By MARY ELLEN MacINTYRE Truro Bureau
Former executive runs successful river rafting, cottage business
URBANIA — Jack Robinson seems to have created his own Utopia in Urbania, Hants County.
Workers at his 73-hectare site on the Shubenacadie River are busy putting up log cabins in tree-sheltered niches along the river’s banks. The birds twitter, his dogs gambol through the
dense foliage, his 23 workers seem happy and business couldn’t be better.
“I’m a lucky man and this is a great place to be,” said Mr. Robinson, owner of Tidal Bore Rafting Park and Rafters Ridge Cottages on Highway 215.
Owners of tourism-based businesses have been decrying the low visitor numbers across the province this year, but Mr. Robinson says the operation he bought just last year has had a 33 per cent increase in business.
“Tourists are really looking for the healthy, outdoorsy kind of vacations — whale watching and hiking — those kinds of things and river rafting seems to be quite popular,” said Mr. Robinson.
“People come from all over — from the Maritimes, the United States and across Canada.”
A former executive with Coca-Cola in Russia and a former Halifax lawyer, Mr. Robinson knows his way around the business world, and he knows how to make things happen.
A case in point is the log buildings going up on his property. He already has 10 cottages and a meeting-conference lodge. Two more lodges and a spa building are under construction.
“Well, we did our marketing surveys and we checked out all the Nova Scotia builders of log buildings it they are a pricey item — there’s no doubt,” he said.
“I called some people in Russia and started to investigate what was available in Russia.”
Mr. Robinson purchased the designs and notched logs in Russia and had them shipped over to Canada and put together on site by Russian carpenters he paid to fly over — all for 40 per cent less than what he would have paid here.
What’s his secret?
No one who met the man would doubt his business acumen or his ability to put together a deal and operate a company.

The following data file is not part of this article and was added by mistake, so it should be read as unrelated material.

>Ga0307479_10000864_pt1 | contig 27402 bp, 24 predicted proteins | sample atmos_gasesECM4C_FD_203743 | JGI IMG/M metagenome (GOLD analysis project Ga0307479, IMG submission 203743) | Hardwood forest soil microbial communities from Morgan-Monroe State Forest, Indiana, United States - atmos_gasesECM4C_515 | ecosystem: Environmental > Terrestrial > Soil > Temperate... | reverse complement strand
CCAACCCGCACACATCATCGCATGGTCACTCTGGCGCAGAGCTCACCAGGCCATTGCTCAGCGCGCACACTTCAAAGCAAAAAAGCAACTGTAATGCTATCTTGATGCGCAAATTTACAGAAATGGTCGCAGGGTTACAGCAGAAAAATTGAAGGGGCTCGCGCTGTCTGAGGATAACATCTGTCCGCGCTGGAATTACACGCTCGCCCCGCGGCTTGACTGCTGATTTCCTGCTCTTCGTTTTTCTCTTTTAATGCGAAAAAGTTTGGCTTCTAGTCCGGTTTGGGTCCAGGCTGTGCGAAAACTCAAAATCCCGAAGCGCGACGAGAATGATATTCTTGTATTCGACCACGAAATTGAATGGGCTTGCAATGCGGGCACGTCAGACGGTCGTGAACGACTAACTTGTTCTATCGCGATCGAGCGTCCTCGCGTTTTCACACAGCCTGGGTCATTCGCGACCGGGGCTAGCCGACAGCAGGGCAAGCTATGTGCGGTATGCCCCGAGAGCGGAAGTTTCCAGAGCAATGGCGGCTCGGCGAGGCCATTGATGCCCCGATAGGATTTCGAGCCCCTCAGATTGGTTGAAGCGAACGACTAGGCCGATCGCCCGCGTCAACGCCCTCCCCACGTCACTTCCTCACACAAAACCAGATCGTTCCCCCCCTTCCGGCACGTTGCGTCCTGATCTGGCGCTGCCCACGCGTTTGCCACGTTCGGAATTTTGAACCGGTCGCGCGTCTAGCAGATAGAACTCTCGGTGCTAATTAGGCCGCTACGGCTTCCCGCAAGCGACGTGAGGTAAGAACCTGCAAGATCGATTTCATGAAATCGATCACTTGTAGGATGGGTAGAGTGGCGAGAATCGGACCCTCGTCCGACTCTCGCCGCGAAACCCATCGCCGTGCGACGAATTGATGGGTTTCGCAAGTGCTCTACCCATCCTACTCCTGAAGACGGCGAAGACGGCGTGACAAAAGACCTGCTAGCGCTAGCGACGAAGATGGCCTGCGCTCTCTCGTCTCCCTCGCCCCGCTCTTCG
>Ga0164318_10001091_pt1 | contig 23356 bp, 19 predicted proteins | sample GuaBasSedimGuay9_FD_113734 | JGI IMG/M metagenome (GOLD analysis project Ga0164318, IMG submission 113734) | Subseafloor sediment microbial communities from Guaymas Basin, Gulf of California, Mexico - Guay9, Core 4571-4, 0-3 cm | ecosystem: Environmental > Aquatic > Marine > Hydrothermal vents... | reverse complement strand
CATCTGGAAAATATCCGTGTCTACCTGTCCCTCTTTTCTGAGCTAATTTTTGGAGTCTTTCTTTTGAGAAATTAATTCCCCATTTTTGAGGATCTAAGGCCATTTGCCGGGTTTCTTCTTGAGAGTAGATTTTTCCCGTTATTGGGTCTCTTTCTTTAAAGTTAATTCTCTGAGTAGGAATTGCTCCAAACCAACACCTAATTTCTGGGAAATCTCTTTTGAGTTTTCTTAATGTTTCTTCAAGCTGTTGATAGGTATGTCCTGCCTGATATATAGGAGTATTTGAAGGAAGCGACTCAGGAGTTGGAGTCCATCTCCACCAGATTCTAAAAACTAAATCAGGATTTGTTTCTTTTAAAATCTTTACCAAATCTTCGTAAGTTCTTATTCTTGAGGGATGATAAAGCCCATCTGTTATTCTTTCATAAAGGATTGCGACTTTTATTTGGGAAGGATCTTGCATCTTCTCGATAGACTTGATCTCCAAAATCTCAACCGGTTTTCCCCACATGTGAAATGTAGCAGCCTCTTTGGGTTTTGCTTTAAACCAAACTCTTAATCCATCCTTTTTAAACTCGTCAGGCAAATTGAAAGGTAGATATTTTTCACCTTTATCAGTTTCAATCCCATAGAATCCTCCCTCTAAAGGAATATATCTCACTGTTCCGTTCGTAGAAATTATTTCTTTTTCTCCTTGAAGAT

But during a recent interview on a deck overlooking the Shubenacadie River, Mr. Robinson looked for all the world like a man of leisure.
“I don’t wear a shirt and tie anymore,” he laughed, taking a sip from his coffee. His eyes rested on the perfectly calm river through the trees. He seemed an enormously contented
He gestured toward the green fields. As if on cue, an eagle swooped down to eye level and gracefully soared over the white birch railings of the steps leading toward the river.
You would think I planned that,” he said with a laugh, sinking into a deck chair.
Mr. Robinson said after years in the business world, he opted to live full time in his summer home in South Maitland with his family.
“I have a small beef farm there, but when this opportunity came up I couldn’t resist,” he said, his eyes lighting up.
“There are three river-rafting businesses in this area and business is up for all of us this year— it’s become a very popular adventure vacation idea,” he said.
When the famous tidal bore pushes water up the Shubenacadie river, the fun really begins for those who love a wild ride. Rafting trips send zodiac boats coursing over rapids churned up by the tide rushing over sandbars where, moments before, the water had been calm.
“It’s invigorating — like a roller-coaster, only wetter,” he said.
After two or four hours on the river, rafters are treated to a beef barbecue.
“We’ll have about 5,500 rafters in a year and they’ll all see eagles and the wonderful tides —that’s what it’s all about,” Mr. Robinson said.
By Christopher R. Cox
When a giant wall of water turns a tranquil river into a raging monster, hold on tight for a wild ride atop a strange hydrological phenomenon known as a tidal bore.
Burton Matthews checks his watch, then scans the placid, empty bay with the dubious eye of a man who makes his living in troubled waters. All around our motorized Zodiac boat, brick-colored mudflats and sandbars glisten in the sun. It’s 2:30 on a mid-July afternoon—just about time. We swing out of the inflatable craft into the shallows of a slack, sediment-filled river now running at barely a trickle. At absolute low tide, the half-mile-wide mouth of the Shubenacadie River is almost completely drained.